India is facing its worst economic slowdown in years. Consumption and investment have stopped firing. The first advance estimates for fiscal 2020 pegs gross domestic product (GDP) growth at an 11-year low of 5%, down from 6.1% in fiscal 2019. Nominal growth estimate is at a weak 7.5% for fiscal 2020.
If that sounds bad, financial sector stress has been looping into real sector weakness, dragging down growth some more. The external front has landed the domestic economy a few blows, too: slower global growth, falling trade intensity, and uncertainties from trade and geopolitical conflicts.
What makes this ‘shrinking’ feeling stranger and last longer is the long-overdue financial sector clean-up, at a time when the economy is suffering from other ailments.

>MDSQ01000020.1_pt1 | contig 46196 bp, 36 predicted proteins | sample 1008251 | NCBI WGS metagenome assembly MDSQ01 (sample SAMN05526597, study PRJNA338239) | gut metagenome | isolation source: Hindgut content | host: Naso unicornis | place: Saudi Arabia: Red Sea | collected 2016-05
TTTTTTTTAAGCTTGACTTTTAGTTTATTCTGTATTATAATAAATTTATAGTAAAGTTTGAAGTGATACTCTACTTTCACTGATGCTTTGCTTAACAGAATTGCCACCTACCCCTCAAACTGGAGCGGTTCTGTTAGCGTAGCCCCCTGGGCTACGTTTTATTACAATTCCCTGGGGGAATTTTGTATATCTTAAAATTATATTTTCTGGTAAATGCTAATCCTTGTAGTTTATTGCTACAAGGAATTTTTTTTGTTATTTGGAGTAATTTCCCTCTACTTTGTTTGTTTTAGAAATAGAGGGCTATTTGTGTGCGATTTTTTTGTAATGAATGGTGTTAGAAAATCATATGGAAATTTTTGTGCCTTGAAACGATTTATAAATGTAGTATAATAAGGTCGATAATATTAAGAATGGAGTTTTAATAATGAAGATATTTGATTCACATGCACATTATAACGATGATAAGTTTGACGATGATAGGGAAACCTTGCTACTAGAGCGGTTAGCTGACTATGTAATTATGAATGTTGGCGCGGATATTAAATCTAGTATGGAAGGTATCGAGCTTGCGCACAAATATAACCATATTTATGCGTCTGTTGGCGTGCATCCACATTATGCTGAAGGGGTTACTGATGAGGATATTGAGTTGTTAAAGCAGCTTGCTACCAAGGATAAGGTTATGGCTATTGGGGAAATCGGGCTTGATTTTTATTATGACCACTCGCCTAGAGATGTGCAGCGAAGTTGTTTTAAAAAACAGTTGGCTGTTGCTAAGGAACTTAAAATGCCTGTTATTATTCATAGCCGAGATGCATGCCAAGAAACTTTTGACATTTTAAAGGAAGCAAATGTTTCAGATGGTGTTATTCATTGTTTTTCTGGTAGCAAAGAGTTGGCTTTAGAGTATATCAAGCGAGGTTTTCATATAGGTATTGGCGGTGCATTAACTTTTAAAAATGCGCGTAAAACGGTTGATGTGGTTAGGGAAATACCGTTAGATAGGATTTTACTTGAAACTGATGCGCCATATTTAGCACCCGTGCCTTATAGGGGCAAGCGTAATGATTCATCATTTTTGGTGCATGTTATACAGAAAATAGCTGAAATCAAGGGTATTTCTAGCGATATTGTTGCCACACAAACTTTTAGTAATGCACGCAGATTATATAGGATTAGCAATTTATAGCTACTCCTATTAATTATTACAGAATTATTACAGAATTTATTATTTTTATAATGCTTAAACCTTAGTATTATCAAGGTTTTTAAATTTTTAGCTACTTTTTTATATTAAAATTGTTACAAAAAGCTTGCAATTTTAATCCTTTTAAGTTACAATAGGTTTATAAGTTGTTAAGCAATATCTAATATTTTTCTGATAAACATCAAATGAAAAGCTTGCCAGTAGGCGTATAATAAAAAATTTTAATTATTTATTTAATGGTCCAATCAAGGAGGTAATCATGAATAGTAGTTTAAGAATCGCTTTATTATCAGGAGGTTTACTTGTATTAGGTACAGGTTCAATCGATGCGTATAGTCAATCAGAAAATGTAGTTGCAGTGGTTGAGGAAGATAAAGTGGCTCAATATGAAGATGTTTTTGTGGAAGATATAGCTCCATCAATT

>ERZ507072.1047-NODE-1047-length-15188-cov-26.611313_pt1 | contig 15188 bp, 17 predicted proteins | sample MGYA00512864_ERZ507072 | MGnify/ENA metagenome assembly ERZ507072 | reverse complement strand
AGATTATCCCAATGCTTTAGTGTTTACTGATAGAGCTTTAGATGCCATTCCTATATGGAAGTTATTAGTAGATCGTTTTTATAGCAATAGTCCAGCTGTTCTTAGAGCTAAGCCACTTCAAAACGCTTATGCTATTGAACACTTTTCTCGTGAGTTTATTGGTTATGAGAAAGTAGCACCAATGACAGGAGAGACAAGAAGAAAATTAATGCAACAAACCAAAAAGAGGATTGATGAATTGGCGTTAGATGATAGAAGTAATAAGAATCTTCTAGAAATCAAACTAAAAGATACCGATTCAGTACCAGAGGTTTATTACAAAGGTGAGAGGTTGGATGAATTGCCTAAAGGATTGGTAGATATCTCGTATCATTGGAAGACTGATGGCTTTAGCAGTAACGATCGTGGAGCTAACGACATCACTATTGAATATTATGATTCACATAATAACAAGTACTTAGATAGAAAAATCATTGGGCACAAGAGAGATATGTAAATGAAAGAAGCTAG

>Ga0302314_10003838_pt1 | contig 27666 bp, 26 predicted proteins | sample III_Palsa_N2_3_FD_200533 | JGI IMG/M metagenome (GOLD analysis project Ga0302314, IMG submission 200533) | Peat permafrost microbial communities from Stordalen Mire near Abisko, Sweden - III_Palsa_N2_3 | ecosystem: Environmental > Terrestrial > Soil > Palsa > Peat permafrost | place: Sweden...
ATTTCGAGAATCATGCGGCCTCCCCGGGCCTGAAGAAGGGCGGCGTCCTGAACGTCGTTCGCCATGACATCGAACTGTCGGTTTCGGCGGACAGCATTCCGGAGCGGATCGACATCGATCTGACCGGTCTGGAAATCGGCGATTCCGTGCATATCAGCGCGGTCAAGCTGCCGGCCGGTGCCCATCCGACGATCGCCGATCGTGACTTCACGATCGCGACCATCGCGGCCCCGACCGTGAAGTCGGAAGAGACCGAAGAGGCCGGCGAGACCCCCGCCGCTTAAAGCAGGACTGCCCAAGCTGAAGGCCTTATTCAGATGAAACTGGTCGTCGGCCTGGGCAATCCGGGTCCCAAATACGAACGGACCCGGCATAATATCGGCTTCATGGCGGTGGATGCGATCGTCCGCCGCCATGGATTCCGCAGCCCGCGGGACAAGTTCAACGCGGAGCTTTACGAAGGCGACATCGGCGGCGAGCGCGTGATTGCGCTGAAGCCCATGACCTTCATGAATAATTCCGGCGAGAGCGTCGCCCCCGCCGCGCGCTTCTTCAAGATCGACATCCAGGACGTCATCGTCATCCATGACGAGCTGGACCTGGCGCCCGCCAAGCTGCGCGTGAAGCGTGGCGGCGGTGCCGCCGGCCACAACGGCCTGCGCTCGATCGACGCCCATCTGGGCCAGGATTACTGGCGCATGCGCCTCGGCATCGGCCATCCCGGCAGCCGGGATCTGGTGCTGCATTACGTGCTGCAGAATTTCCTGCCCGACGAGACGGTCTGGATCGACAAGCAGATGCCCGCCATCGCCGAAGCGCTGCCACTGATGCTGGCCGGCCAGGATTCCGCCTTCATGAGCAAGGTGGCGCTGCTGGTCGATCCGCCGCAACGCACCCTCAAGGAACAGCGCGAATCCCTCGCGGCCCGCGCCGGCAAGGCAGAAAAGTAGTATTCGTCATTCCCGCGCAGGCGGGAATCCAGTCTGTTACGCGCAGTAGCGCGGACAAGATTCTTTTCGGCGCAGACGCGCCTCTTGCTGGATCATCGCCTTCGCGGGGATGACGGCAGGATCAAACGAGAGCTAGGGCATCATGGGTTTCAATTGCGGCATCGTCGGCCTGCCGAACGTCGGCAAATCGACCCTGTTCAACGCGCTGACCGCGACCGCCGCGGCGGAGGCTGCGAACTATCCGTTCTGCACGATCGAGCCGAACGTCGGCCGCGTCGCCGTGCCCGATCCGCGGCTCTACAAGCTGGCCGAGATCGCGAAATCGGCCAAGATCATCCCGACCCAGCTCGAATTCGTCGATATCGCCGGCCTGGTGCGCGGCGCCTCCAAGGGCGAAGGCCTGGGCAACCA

To be sure, monetary policy has done its bit, but with moderate and slow success. The Reserve Bank of India (RBI) cut the repo rate cumulatively by 135 basis points (bps) through calendar 2019, but lending rates tarried with just ~50-bps decline. Even as credit demand has fallen, risk aversion and weak sentiment have affected the willingness to supply credit, too.
So, with the burden of hauling the economy out of the hole falling squarely on the government and fiscal policy – even if its hands are tied – everyone was looking to Union Budget 2020-21 to read directions for a revival. How has it delivered?